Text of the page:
Inter-propositional semantic relations and semantic relational encoding in written discourse in Maori: an investigation
Permanent link to Research Commons versionhttps://hdl.handle.net/10289/15057
This thesis is an investigation of the various ways in which relationships of meaning between propositions (such as reason-result and temporal overlap) are encoded (as clauses, sentences and groups of sentences) and signalled in Maori. In Chapter 1, the overall research topic and research questions are outlined. Chapter 2 locates the research on inter-propositional semantic relations with reference to the concept of cohesion which is central to inter-propositional relational signalling and encoding. Here, reference is made to a number of relevant publications in the area. Chapter 3 provides an introductory examination of the role of cohesion in the encoding and signalling of inter-propositional semantic relations in Maori. Chapter 4 introduces a corpus of written texts and examines that corpus in terms of the ways in which inter-propositional semantic relations are encoded. Chapter 5 examines a number of textbooks designed for learners of both English and Maori in terms of the extent to which they draw upon insights relating to the operation of inter-propositional semantic relations. In Chapter 6, the research findings are summarised and their implications for aspects of the teaching and learning of Maori are discussed. In addition, suggestions are made in relation to future research possibilities. Overall, the conclusion reached is that the study of semantic relational encoding and signalling in Maori texts reveals a number of aspects of language that appear not to be commonly taught and suggests the need for further studies of this type.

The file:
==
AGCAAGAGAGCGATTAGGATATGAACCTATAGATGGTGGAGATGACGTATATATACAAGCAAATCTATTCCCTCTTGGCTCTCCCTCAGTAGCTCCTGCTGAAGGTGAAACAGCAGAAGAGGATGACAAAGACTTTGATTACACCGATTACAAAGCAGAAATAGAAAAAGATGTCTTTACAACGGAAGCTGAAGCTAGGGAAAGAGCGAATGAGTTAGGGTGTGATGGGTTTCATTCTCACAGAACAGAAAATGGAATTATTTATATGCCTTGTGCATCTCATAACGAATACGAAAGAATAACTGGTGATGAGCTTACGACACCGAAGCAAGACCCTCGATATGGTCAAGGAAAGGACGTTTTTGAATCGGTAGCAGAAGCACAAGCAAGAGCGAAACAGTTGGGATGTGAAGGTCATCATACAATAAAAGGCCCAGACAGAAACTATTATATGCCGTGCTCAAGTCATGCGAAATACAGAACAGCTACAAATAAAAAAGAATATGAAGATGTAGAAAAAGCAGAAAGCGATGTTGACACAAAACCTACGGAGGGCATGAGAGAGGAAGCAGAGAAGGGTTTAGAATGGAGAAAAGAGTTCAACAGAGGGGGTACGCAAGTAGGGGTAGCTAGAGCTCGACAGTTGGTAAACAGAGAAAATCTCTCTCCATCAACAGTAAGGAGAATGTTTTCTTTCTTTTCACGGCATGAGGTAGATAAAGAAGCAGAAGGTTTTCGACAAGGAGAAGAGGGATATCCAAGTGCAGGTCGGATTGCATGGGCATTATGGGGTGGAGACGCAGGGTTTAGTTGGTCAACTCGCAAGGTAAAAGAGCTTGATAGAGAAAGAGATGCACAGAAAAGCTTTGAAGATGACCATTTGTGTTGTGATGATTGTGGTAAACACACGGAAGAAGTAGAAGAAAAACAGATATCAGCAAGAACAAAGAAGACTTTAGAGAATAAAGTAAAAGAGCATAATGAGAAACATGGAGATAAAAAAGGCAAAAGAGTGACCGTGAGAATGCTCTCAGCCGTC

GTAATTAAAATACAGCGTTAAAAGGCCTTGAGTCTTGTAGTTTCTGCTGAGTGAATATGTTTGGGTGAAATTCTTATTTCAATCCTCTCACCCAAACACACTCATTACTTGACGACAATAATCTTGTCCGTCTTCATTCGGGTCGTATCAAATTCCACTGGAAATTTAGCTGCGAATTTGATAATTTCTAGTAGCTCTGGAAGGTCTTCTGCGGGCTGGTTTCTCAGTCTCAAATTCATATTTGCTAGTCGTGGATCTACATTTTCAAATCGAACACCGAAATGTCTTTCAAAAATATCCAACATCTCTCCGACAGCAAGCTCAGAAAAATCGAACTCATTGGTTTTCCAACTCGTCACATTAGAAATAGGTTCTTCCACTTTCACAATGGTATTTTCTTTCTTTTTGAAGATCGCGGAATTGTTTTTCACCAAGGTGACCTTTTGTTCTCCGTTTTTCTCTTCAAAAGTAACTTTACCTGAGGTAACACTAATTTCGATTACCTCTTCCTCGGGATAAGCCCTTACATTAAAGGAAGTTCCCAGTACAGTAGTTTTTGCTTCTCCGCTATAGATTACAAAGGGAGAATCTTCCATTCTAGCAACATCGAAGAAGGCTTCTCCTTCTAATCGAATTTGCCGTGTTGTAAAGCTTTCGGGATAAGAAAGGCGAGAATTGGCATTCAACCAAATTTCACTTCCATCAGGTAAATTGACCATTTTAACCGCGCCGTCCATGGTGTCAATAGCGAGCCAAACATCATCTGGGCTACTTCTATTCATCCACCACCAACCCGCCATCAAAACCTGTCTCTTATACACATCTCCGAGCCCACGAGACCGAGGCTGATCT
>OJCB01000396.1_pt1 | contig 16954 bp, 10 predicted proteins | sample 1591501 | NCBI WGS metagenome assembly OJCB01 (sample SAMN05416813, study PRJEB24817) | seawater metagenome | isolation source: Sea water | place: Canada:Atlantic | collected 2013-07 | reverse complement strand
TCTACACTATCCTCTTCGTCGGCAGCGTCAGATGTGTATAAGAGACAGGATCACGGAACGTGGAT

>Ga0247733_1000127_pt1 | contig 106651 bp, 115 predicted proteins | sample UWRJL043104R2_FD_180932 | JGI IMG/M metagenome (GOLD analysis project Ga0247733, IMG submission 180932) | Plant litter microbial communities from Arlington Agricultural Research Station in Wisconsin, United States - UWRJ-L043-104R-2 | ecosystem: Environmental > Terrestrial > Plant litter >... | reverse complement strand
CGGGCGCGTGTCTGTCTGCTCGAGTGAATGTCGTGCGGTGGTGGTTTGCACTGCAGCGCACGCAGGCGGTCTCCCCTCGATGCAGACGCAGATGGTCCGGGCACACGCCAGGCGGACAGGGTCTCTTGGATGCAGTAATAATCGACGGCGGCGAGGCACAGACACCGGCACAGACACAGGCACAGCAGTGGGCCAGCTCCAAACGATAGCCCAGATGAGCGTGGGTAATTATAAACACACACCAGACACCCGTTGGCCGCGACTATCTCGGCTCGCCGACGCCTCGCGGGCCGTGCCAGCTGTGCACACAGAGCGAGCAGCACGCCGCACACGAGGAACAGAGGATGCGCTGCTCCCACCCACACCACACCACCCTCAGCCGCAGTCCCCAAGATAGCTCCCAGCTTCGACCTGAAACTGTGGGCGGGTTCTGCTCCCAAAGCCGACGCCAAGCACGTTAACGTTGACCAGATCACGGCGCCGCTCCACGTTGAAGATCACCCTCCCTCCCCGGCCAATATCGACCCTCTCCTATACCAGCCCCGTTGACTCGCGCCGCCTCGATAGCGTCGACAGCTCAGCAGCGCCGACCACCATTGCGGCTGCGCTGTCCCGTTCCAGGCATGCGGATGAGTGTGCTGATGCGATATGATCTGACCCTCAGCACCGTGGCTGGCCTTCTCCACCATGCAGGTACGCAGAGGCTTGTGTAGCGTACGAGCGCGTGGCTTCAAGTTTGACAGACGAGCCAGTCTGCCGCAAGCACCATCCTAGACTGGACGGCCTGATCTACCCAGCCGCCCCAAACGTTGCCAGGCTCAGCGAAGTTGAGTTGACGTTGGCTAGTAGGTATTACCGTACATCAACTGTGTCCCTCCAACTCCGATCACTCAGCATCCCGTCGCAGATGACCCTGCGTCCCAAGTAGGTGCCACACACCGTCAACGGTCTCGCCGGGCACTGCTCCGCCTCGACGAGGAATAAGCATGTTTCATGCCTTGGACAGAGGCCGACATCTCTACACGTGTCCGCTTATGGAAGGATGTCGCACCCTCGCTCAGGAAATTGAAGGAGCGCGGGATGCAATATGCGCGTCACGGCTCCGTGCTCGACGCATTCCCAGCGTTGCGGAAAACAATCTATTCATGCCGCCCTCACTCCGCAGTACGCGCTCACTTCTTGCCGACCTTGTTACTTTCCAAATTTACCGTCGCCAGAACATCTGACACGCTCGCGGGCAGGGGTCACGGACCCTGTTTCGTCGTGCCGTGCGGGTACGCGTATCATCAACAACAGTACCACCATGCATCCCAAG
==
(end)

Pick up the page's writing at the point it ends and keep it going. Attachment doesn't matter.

The University of Waikato
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